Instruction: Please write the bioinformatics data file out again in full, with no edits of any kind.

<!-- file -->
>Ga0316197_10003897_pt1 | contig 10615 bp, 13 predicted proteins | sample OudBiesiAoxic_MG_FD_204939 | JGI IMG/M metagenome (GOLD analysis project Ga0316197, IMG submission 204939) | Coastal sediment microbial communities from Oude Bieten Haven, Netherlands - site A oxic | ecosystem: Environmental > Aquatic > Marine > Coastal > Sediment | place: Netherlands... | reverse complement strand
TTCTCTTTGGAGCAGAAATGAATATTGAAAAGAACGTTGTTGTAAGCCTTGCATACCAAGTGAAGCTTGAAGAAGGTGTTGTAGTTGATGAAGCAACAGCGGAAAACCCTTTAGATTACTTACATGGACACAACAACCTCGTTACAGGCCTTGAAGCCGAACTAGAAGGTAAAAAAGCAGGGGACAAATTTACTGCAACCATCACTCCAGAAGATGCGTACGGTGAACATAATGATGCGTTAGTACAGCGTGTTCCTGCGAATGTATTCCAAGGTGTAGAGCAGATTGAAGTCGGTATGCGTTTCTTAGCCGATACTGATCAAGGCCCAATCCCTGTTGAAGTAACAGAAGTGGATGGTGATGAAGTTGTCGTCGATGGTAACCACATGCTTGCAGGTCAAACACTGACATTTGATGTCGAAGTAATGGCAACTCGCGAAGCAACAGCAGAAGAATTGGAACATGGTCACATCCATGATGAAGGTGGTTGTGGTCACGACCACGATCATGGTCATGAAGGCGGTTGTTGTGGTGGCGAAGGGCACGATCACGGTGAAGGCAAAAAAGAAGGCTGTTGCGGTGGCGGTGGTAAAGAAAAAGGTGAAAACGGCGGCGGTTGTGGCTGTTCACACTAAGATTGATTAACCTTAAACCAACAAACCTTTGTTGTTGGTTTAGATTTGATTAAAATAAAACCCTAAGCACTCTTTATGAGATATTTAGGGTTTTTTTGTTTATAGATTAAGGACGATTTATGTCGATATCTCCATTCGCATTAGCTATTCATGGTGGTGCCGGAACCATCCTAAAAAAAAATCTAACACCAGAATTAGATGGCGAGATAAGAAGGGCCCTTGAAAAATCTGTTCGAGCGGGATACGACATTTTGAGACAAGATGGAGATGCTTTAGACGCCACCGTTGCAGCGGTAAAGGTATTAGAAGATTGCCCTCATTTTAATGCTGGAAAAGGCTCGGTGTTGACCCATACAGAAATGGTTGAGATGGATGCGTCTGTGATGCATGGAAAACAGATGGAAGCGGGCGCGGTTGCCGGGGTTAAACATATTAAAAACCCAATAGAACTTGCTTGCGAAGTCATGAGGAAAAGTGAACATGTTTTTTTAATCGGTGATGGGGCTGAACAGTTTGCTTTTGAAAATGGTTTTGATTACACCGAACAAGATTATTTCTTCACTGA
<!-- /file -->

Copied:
>Ga0316197_10003897_pt1 | contig 10615 bp, 13 predicted proteins | sample OudBiesiAoxic_MG_FD_204939 | JGI IMG/M metagenome (GOLD analysis project Ga0316197, IMG submission 204939) | Coastal sediment microbial communities from Oude Bieten Haven, Netherlands - site A oxic | ecosystem: Environmental > Aquatic > Marine > Coastal > Sediment | place: Netherlands... | reverse complement strand
TTCTCTTTGGAGCAGAAATGAATATTGAAAAGAACGTTGTTGTAAGCCTTGCATACCAAGTGAAGCTTGAAGAAGGTGTTGTAGTTGATGAAGCAACAGCGGAAAACCCTTTAGATTACTTACATGGACACAACAACCTCGTTACAGGCCTTGAAGCCGAACTAGAAGGTAAAAAAGCAGGGGACAAATTTACTGCAACCATCACTCCAGAAGATGCGTACGGTGAACATAATGATGCGTTAGTACAGCGTGTTCCTGCGAATGTATTCCAAGGTGTAGAGCAGATTGAAGTCGGTATGCGTTTCTTAGCCGATACTGATCAAGGCCCAATCCCTGTTGAAGTAACAGAAGTGGATGGTGATGAAGTTGTCGTCGATGGTAACCACATGCTTGCAGGTCAAACACTGACATTTGATGTCGAAGTAATGGCAACTCGCGAAGCAACAGCAGAAGAATTGGAACATGGTCACATCCATGATGAAGGTGGTTGTGGTCACGACCACGATCATGGTCATGAAGGCGGTTGTTGTGGTGGCGAAGGGCACGATCACGGTGAAGGCAAAAAAGAAGGCTGTTGCGGTGGCGGTGGTAAAGAAAAAGGTGAAAACGGCGGCGGTTGTGGCTGTTCACACTAAGATTGATTAACCTTAAACCAACAAACCTTTGTTGTTGGTTTAGATTTGATTAAAATAAAACCCTAAGCACTCTTTATGAGATATTTAGGGTTTTTTTGTTTATAGATTAAGGACGATTTATGTCGATATCTCCATTCGCATTAGCTATTCATGGTGGTGCCGGAACCATCCTAAAAAAAAATCTAACACCAGAATTAGATGGCGAGATAAGAAGGGCCCTTGAAAAATCTGTTCGAGCGGGATACGACATTTTGAGACAAGATGGAGATGCTTTAGACGCCACCGTTGCAGCGGTAAAGGTATTAGAAGATTGCCCTCATTTTAATGCTGGAAAAGGCTCGGTGTTGACCCATACAGAAATGGTTGAGATGGATGCGTCTGTGATGCATGGAAAACAGATGGAAGCGGGCGCGGTTGCCGGGGTTAAACATATTAAAAACCCAATAGAACTTGCTTGCGAAGTCATGAGGAAAAGTGAACATGTTTTTTTAATCGGTGATGGGGCTGAACAGTTTGCTTTTGAAAATGGTTTTGATTACACCGAACAAGATTATTTCTTCACTGA